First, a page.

A Novel Non-Invasive Imaging Probe for Fast and Sensitive Detection of Cancer

The ultimate goal of cancer diagnostics is to develop sensitive imaging techniques for reliable detection of tumor malignancy in the body. Scientists at Tokyo Institute of Technology have come close to achieving this goal by developing an injectable imaging probe that can specifically detect solid tumors based on the activity of hypoxia-inducible factor (HIF) regulated by the ubiquitin-proteasome system.

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Injectable BRET imaging probe regulated by HIF-1α-specific UPS provided sensitive in vivo imaging of tumors. (a) A schematic diagram showing the behavior of the PTD-ODD-Luciferase-NIRF dye (POL-N) imaging probe in cells with (+) or without (-) HIF activity. CTZ, luciferase substrate coelenterazine.

Tumor detection using targeted fluorescent imaging probes is a promising technology that takes advantage of specific molecular events occurring in cancer tissues. However, currently available probes that use this technology fail to maximize their specificity for tumors because of strong off-target signals, and thus, have limited ability to detect small tumors in a short timespan after systemic injection.

In order to overcome these problems, Dr. Kizaka-Kondoh and his colleagues at Tokyo Institute of Technology developed a novel, highly-specific, functional imaging probe that can detect hypoxic tumors with HIF activity, which is a hallmark of malignancy and poor prognosis. In normoxic cells, the transcription factor HIF-1α is degraded by the action of E3 ubiquitin ligase on the oxygen-dependent degradation domain (ODD) of HIF-1α; however HIF-1α is stabilized and therefore, accumulates in hypoxic cancer cells. Therefore, a protein containing the ODD would be intact in hypoxic tumors, but destroyed in normoxic tissues. The scientists exploited this molecular mechanism to construct a tumor-specific probe called POL-N (Protein transduction domain [PTD]-ODD-Luciferase-Near-infrared [NIR] dye) which contained: 1) the ODD core, 2) a PTD for intracellular delivery, 3) red-shifted luciferase, and 4) a NIR fluorescent dye with peak emission around 700 nm. This design enabled intramolecular bioluminescence resonance energy transfer (BRET) between luciferase and the NIR dye leading to generation of NIR light only in HIF-active hypoxic cells (Figure a). The normoxic cells did not generate BRET signals because POL-N was recognized through the ODD and degraded by the E3 ubiquitin ligase. Consequently, POL-N minimized the off-target signals and maximized tumor-to-normal tissue (T/N) ratio, while generating long-wave (700 nm) signals critical for imaging of deep tissues in living animals.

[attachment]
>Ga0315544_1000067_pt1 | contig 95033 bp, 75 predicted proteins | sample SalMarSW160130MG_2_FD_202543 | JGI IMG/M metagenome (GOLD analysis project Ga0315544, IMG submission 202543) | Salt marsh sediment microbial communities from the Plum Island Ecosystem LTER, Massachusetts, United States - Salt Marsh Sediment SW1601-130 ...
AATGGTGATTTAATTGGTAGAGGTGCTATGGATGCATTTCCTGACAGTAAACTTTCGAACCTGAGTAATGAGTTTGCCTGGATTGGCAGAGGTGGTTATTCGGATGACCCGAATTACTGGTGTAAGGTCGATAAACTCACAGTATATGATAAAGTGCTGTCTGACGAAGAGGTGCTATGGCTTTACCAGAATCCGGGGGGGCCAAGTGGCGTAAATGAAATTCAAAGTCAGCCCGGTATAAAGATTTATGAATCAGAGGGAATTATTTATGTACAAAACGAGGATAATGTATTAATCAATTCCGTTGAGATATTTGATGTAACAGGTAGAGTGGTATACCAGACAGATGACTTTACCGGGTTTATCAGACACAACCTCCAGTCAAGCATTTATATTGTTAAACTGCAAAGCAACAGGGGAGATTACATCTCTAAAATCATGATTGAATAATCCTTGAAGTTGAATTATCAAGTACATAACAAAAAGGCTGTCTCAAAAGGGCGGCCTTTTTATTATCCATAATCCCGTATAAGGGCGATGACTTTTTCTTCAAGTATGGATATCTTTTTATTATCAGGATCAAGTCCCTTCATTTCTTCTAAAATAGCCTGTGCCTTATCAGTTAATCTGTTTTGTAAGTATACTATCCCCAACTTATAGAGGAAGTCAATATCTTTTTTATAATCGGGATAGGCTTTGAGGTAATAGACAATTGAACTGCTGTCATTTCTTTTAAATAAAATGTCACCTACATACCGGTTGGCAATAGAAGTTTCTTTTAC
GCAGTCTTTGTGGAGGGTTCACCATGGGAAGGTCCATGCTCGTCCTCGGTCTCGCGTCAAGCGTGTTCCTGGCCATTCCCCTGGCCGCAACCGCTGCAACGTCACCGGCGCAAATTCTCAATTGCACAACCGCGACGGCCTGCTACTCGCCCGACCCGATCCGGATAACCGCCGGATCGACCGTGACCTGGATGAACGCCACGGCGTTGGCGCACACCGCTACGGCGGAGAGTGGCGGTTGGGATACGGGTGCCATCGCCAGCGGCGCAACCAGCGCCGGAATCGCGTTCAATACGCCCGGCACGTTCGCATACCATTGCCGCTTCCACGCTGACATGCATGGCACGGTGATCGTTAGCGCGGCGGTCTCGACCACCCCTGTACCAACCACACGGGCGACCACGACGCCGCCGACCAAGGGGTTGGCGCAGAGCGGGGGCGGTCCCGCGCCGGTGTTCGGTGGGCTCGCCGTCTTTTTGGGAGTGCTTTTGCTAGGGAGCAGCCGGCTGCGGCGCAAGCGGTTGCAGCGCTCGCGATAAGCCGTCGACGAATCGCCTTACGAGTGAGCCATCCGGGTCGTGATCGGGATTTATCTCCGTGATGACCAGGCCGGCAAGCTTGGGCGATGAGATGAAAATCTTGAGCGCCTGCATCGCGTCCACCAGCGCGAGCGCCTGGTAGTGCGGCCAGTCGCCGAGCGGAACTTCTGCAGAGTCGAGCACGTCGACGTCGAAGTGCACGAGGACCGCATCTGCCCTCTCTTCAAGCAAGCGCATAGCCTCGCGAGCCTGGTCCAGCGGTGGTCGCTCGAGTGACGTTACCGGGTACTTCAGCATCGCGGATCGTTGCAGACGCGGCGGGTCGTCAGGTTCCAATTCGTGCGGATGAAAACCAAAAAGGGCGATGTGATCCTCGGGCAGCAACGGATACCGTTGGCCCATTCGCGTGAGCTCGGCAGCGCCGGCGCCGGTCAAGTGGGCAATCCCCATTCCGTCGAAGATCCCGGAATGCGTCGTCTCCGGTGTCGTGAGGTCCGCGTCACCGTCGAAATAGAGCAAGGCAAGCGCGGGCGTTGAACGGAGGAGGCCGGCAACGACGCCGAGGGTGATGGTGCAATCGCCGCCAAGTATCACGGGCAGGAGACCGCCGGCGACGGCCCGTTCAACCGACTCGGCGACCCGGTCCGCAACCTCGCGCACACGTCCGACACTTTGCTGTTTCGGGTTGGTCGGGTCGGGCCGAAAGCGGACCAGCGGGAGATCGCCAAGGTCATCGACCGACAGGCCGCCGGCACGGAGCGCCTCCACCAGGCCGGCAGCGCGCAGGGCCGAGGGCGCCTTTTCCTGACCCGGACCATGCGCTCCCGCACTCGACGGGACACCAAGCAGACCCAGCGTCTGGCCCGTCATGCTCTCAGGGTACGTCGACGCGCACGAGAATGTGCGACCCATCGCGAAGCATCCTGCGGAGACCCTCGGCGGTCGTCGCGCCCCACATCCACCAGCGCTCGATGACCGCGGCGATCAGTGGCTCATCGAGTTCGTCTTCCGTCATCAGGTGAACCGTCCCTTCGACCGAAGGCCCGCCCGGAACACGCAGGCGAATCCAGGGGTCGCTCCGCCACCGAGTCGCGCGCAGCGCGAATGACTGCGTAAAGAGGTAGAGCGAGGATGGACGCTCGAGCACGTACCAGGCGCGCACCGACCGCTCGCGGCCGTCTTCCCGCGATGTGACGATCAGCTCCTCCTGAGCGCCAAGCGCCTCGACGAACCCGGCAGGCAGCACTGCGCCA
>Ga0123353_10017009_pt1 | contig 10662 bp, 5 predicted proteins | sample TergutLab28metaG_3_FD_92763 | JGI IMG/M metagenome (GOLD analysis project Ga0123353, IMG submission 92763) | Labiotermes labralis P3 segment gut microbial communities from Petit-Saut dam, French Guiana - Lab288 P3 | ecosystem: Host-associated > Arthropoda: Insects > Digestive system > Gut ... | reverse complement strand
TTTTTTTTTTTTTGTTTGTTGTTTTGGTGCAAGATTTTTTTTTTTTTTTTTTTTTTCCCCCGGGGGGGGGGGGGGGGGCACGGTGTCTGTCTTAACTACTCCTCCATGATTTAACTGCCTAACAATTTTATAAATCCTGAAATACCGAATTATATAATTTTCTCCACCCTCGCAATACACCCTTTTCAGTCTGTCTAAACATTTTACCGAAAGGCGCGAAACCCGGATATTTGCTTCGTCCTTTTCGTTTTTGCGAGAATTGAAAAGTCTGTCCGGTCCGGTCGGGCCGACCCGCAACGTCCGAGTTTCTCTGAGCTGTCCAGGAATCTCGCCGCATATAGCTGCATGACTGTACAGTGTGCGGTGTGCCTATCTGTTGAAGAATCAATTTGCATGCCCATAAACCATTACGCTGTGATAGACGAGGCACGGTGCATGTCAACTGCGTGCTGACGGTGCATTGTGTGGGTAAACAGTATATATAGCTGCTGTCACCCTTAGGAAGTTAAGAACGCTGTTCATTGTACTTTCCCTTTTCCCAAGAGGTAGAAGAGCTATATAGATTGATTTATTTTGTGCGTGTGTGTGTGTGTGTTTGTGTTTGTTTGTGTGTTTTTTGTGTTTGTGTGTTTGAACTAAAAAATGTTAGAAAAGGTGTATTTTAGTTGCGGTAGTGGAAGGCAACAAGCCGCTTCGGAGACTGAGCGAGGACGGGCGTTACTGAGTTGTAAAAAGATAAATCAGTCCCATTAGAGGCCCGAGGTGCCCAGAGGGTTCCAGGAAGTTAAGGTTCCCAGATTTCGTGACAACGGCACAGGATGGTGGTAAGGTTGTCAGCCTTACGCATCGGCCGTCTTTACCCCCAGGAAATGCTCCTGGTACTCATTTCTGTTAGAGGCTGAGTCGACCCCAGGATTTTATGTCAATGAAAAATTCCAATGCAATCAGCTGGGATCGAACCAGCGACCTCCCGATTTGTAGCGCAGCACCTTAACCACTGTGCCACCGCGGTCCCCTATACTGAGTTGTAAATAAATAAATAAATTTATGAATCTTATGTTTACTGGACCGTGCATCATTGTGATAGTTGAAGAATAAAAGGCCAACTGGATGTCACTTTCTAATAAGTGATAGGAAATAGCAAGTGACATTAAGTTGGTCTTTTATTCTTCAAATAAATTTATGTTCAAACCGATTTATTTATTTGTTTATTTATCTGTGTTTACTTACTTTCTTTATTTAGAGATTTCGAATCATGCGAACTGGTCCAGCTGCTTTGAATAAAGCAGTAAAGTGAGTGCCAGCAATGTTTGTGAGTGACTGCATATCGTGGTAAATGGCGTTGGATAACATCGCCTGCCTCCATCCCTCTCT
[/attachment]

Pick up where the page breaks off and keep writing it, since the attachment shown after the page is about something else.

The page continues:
The scientists confirmed that POL-N-generated BRET signals correlated with hypoxia and intratumoral HIF activity, and successfully detected tumors in live mice, which was almost impossible using conventional fluorescence imaging (Figure b). Although the fluorescent dye detached from the degraded POL-N probe stayed for some time in normoxic cells, the intact POL-N probe rapidly disappeared from the circulation and excretory organs, including the kidney and liver, dramatically reducing off-target BRET signals because they are generated from only intact POL-N, and thus increasing tumor/muscle and tumor/kidney signal ratios (Figure c). Importantly, the injection of the POL-N probe enabled tracking of metastases in the liver and gastrointestinal tract, which are otherwise extremely difficult to detect by conventional fluorescence imaging because of strong off-target signals.

This research demonstrates that the technology combining BRET and ubiquitin proteasome system (UPS)-recognizable motifs is a breakthrough approach for fast and highly sensitive detection of tumors. Because the function of many important biological factors is controlled by the UPS, this study also offers a general strategy in the design of highly-specific injectable imaging probes for monitoring aberrant activity of the UPS-regulated factors both in cultured cells and whole organisms, thus opening new avenues in molecular imaging.

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(b) Detection of subcutaneous tumors in mice using bioluminescence imaging with fire fly luciferase (HRE-Fluc), BRET probe imaging, and fluorescence imaging (FI) of the same mouse systemically injected with POL-N. Yellow arrowheads in FI indicate fluorescence signals from the kidneys. The image visualized using the BRET probe almost perfectly matches that of HIF-active tumor cells visualized using the HRE-Fluc reporter gene inserted into the tumor cell genome. (c) Tumor/muscle and tumor/kidney ratios of signals detected by BRET probe imaging